WW II Flying Tiger from Anoka

In my February issue of the Minnesota Legionnaire, there was a great article about a Flying Tiger from Minnesota by the name of Whitey Johnson from Ortonville.

Charles "Chuck" Hall aboard his P-51 Mustang during World War II.
Charles “Chuck” Hall aboard his P-51 Mustang during World War II.

This, of course, prompted me write about our own Flying Tiger from Anoka.

He is Charles Hall. “Chuck” was born in Anoka in 1922 and grew up just one block from where I was born.

He graduated from Anoka High School in 1940 and then joined the National Guard. Soon after, our Guard was federalized and transferred to Camp Claiborne in Louisiana where Gen. Eisenhower was in charge.

Soon after, he had a chance to join the Air Force Cadet Program, which I think prompted me to do the same in July 1943.

When he graduated,after several moves, he became a fighter pilot and flew  P-40s with the Flying Tigers in China and Burma.

He had a request from Carl Molesworth, the author of several books on World War II aviation, to write to him about his Flying Tiger experiences.

I would like to write about all of his experiences in “dog fights” he had with the Japanese pilots, but it would fill this whole page.

His whole report to Molesworth is available at the Anoka County History Center for you to read any time. I encourage you to do so.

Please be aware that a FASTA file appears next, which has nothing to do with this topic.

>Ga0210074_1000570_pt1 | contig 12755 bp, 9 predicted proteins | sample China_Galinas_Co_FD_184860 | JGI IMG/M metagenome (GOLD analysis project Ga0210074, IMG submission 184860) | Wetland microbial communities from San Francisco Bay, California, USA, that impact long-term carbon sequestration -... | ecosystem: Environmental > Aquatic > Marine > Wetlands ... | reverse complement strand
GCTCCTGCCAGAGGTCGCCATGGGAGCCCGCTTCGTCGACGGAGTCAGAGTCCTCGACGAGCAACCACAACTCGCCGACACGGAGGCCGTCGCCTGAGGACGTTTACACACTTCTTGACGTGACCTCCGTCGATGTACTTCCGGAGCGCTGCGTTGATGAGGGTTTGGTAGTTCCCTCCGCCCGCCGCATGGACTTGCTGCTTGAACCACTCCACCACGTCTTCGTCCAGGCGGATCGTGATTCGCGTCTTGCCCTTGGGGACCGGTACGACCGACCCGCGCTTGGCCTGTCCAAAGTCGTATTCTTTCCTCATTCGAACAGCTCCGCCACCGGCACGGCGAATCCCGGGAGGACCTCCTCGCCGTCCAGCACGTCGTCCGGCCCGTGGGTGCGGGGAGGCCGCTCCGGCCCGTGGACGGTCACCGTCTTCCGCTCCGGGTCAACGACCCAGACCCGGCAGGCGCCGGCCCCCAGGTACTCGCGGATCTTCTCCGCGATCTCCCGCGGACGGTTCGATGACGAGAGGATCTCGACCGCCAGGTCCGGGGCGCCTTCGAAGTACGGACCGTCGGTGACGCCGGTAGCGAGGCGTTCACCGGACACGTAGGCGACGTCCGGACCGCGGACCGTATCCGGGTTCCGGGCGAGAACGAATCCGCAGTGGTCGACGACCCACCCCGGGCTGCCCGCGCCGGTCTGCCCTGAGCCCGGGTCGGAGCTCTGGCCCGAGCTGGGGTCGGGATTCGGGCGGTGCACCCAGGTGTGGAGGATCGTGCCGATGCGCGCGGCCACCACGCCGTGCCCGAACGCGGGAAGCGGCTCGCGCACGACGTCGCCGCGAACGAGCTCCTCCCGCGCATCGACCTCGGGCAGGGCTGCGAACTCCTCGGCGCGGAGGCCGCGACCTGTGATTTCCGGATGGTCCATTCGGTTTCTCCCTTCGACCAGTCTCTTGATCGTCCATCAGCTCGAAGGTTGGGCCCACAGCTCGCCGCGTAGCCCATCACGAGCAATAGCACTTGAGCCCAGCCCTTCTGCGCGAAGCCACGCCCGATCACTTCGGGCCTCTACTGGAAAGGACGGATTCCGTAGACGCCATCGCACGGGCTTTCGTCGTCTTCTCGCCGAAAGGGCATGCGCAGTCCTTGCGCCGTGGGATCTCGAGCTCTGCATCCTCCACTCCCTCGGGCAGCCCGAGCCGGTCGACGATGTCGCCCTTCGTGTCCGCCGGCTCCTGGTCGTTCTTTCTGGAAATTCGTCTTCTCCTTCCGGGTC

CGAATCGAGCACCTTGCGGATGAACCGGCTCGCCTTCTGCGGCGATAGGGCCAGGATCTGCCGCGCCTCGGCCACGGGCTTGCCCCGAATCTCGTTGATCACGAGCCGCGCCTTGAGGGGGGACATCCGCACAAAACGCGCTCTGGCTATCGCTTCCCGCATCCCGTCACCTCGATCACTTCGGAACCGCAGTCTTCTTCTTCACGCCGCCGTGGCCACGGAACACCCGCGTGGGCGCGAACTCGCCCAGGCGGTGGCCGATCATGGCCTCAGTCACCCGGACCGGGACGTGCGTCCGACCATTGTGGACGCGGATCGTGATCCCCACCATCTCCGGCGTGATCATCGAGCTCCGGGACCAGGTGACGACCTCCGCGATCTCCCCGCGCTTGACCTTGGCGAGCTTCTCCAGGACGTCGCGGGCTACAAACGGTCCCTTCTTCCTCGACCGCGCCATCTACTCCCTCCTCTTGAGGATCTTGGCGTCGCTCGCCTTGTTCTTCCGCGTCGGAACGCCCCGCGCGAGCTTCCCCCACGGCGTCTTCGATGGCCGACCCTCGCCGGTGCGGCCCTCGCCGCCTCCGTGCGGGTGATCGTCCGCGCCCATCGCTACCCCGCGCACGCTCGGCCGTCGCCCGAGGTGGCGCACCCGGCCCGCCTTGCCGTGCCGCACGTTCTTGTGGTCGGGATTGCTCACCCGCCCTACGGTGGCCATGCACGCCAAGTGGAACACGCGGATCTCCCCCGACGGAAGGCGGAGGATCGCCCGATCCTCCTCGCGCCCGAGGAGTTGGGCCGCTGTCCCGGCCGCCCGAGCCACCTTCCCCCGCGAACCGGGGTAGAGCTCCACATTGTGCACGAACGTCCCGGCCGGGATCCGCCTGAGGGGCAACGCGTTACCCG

Here are a couple of examples. He wrote, “Combat missions, from Kunming, included intercepting Japanese fighters and bombers.

“The longest mission, during this period was to Luang Prabang, Thailand. It was a memorable mission to me, because the   old P-40 engine ‘quit cold’ six times, while I was strafing their Airfield with my six 50-caliber machine guns.

“I switched gas tanks, adjusted mixture control, and the prop pitch and got the engine started six times, fortunately.

“When I was able to return to base. I wrote up the problem. However the next pilot who flew this plane ended up a prisoner of war in Japan.”

The other experience I chose was after they got the new P-51 “Mustangs.” Chuck wrote this was most memorable, even after nearly 70 years.

He wrote, “This mission, five of us took off to escort and protect a squadron of bombers headed for Hong Kong.

“Suddenly a Japanese fighter came diving down, directly out of the sun, his target clearly being me, and in less than two seconds I pushed full throttle, full RPM, turned on gun sight, flipped on gun switch, pulled up directly in his path with my guns blazing. He broke away and dove straight into the ground.”

First Lt. Charles J. Hall was relieved from active duty Aug. 17, 1945. Chuck’s father had died while he was in China. He came home and made sure his mother was doing OK, then enrolled at the University of Minnesota.

One day, while studying at home, the postman knocked and presented him with his air combat medals.

He received the Distinguished Flying Cross, two air medals: the Asiatic-Pacific Ribbon with a Bronze Star and the American Defense Ribbon, as well as the Free China Victory Medal, which was issued by our Chinese allies.

Chuck met his wife Laurie at the U of M. They married and settled in Rugby, N.D. He became a manager and officer of C. & J. Inc., a well known department store and furniture chain in the Dakotas.

They now live in Littleton, Colo., and spend their winters in Arizona. They travel a lot and sometimes act as tour guides in Europe.

Editor’s note: Tom Ward is a member of the Anoka County Historical Society board of directors. 

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